According to the Swedish National Diabetes Register, and regarding type 1 diabetic patients, mean HbA1c was 8.0%, with 21% of the patients presenting values < 7%; the proportion of the patients using anti-hypertensive drugs was 34% with a mean blood pressure of 129/74 mmHg, and 39% of them presenting values below 139/80 mmHg, 25% were using lipid-lowering drugs, with mean values for total cholesterol and triglycerides of 184 mg/dL and 99 mg/dL, while 17% of the patients were using aspirin. Interestingly enough, the vast majority of the patients were treated by specialists in diabetology, endocrinology or internal medicine, with specialist nurses and dietitians, and continuous subcutaneous insulin infusions were used by 14% of the patients [58].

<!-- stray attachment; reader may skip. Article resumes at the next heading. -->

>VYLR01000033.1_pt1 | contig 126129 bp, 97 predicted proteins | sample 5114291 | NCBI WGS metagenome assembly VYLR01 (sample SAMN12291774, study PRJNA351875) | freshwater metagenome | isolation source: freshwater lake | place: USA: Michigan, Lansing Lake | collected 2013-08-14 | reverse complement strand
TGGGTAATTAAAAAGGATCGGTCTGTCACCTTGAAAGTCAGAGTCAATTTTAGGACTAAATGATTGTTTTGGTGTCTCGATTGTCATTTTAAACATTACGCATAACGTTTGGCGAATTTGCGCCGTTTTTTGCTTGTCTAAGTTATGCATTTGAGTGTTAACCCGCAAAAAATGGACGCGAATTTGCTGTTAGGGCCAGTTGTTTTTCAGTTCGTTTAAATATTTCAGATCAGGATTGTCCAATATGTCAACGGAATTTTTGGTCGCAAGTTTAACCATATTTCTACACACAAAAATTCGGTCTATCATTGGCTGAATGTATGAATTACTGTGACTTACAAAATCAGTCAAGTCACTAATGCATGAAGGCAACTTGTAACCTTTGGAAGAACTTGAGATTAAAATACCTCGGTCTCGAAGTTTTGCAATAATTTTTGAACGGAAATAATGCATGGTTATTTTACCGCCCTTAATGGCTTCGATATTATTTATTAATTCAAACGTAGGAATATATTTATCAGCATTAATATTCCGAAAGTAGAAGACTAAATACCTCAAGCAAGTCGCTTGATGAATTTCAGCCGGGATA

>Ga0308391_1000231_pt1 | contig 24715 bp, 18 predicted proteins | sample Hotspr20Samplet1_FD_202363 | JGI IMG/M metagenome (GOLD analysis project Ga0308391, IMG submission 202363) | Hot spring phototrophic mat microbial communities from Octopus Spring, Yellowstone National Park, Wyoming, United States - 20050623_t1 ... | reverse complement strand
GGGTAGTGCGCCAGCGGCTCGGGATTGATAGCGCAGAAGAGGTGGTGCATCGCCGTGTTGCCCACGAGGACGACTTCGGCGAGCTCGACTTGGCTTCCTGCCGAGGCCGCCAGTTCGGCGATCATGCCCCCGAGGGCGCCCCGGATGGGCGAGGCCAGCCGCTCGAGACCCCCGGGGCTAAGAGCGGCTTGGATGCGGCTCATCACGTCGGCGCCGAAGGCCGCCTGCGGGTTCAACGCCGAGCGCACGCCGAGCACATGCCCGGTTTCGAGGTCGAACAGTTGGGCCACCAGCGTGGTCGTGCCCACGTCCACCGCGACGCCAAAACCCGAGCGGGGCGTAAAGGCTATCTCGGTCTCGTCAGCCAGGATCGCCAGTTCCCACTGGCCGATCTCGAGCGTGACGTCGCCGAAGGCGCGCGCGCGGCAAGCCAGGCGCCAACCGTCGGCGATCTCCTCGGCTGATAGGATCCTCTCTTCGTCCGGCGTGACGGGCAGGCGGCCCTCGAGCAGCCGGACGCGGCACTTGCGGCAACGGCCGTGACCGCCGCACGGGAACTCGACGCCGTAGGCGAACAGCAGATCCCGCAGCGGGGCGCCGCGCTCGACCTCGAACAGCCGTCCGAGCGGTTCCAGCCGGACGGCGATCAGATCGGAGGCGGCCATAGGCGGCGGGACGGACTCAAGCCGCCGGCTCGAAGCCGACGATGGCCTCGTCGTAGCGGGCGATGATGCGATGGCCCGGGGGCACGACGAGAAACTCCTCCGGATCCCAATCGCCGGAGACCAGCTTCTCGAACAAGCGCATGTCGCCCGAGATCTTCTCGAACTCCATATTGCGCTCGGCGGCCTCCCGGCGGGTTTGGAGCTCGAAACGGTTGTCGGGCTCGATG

Some general data regarding diabetic subjects, mostly reflect DM2 patients. In the Diabetes Quality Improvement Project, using data from the National Health and Nutrition Examination Survey (NHANES III) from 1988-1994 and the Behavioral Risk Factors Surveillance System from 1,195 diabetic subjects aged 18-75, median HbA1c was 7.5% with less than half (43%) with values below 7%, median systolic blood pressure levels of 131 mmHg with 30% presenting values above 140 mmHg, median LDLc of 134 mg/dL, with more than half of the subjects with values above 130 mg/dL. Only 38% of the subjects monitored their blood glucose level at least once daily, only 46% received influenza vaccine last year, and only 27% ever received the pneumococcal vaccine [59].